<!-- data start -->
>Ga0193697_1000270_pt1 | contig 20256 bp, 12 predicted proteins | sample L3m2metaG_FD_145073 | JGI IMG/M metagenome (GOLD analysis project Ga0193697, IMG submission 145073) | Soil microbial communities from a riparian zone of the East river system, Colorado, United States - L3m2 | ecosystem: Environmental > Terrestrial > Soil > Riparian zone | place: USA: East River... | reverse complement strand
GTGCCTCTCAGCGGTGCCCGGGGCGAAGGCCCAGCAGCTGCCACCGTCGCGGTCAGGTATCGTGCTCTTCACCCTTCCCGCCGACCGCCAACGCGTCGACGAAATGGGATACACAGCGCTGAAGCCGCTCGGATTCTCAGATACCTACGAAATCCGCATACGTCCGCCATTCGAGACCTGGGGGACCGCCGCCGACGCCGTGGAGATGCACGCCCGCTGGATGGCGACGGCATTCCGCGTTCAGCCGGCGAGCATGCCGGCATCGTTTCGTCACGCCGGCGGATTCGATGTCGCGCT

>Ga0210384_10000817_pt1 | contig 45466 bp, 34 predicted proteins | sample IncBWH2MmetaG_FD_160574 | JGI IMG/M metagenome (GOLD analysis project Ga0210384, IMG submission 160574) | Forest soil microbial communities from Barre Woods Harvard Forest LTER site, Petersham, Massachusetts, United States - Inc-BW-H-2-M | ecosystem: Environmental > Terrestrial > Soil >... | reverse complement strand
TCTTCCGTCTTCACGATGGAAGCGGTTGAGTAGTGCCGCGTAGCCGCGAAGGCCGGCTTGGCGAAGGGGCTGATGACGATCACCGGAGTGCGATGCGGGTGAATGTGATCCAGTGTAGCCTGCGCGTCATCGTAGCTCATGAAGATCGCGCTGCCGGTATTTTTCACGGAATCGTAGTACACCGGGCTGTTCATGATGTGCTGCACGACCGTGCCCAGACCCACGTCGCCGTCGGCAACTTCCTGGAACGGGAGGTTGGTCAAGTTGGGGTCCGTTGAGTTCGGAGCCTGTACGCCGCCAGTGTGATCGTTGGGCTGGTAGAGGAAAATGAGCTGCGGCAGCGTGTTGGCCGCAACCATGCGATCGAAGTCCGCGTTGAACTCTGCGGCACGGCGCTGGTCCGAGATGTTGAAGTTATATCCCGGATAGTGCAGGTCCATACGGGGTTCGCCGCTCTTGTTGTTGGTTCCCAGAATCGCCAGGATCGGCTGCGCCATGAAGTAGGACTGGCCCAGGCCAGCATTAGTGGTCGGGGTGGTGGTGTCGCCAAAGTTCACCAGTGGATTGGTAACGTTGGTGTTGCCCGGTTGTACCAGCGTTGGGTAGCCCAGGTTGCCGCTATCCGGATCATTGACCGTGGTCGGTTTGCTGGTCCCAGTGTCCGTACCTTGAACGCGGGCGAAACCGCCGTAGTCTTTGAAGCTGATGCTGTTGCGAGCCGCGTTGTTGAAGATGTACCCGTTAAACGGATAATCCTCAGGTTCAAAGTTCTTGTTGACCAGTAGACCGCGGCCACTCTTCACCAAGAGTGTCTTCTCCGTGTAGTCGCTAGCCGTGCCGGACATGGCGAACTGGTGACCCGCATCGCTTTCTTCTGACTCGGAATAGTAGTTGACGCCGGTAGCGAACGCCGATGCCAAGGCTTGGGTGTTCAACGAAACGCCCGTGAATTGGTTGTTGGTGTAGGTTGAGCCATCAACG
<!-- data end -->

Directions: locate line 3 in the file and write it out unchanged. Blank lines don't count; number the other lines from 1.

>Ga0210384_10000817_pt1 | contig 45466 bp, 34 predicted proteins | sample IncBWH2MmetaG_FD_160574 | JGI IMG/M metagenome (GOLD analysis project Ga0210384, IMG submission 160574) | Forest soil microbial communities from Barre Woods Harvard Forest LTER site, Petersham, Massachusetts, United States - Inc-BW-H-2-M | ecosystem: Environmental > Terrestrial > Soil >... | reverse complement strand